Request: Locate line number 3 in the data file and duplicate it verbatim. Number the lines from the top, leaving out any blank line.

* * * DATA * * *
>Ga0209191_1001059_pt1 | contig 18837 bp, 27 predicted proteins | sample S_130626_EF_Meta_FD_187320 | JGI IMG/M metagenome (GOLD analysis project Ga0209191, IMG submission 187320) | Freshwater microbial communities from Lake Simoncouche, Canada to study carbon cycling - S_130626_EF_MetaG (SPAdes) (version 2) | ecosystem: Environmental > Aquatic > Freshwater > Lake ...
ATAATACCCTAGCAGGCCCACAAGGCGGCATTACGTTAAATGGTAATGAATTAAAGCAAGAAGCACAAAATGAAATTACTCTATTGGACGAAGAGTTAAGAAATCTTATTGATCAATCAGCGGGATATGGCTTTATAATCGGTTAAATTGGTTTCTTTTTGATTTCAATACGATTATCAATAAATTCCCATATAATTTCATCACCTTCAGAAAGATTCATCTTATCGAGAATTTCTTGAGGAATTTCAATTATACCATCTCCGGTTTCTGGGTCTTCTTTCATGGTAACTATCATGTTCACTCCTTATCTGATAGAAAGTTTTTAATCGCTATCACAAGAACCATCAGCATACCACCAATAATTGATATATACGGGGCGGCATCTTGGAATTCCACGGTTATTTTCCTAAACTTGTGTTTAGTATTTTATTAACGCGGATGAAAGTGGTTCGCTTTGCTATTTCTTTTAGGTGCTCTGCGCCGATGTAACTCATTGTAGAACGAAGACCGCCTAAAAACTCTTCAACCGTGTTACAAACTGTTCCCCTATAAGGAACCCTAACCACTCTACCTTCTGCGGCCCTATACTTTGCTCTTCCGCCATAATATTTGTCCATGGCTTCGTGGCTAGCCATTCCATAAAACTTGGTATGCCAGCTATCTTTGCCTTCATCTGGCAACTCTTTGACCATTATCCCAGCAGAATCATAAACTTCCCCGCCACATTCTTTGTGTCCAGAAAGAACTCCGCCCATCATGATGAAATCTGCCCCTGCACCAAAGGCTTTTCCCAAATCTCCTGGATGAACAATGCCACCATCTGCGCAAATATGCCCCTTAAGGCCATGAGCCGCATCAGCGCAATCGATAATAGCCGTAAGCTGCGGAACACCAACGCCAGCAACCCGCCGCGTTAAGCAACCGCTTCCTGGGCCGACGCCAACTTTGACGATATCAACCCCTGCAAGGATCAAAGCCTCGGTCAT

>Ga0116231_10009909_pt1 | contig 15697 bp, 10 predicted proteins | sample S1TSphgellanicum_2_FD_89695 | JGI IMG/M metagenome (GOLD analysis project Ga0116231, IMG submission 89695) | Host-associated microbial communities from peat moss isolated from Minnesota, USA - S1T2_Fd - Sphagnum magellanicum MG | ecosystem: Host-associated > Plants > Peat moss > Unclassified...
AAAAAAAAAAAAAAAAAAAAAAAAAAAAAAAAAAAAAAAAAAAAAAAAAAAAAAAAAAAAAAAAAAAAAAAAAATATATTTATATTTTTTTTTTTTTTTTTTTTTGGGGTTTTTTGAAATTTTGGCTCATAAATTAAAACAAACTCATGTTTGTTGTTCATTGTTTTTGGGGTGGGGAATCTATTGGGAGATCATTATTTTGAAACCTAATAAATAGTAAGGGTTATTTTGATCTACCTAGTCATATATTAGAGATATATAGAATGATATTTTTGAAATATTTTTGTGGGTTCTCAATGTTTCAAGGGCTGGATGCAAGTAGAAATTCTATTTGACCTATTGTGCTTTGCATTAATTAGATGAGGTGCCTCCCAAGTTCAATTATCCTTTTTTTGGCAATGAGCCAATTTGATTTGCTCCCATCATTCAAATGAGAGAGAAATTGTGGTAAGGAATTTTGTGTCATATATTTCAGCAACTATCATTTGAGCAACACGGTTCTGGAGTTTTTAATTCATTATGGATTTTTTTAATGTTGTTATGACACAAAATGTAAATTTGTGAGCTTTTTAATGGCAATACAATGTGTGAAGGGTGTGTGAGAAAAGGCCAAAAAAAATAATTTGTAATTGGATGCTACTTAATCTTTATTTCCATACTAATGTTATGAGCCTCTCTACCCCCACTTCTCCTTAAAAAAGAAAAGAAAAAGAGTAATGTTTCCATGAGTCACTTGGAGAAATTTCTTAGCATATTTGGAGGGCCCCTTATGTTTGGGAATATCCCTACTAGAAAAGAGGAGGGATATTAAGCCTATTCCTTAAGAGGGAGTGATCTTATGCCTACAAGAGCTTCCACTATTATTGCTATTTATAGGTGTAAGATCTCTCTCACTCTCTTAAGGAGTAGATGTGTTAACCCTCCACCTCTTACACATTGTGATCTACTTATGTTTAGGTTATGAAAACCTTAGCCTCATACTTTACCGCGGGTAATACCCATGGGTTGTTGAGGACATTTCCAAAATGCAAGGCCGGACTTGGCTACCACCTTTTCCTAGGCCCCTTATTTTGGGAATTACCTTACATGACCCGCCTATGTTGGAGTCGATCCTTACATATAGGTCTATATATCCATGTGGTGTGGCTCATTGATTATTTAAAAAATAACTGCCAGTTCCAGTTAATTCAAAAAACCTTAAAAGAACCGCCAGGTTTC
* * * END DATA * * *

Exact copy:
>Ga0116231_10009909_pt1 | contig 15697 bp, 10 predicted proteins | sample S1TSphgellanicum_2_FD_89695 | JGI IMG/M metagenome (GOLD analysis project Ga0116231, IMG submission 89695) | Host-associated microbial communities from peat moss isolated from Minnesota, USA - S1T2_Fd - Sphagnum magellanicum MG | ecosystem: Host-associated > Plants > Peat moss > Unclassified...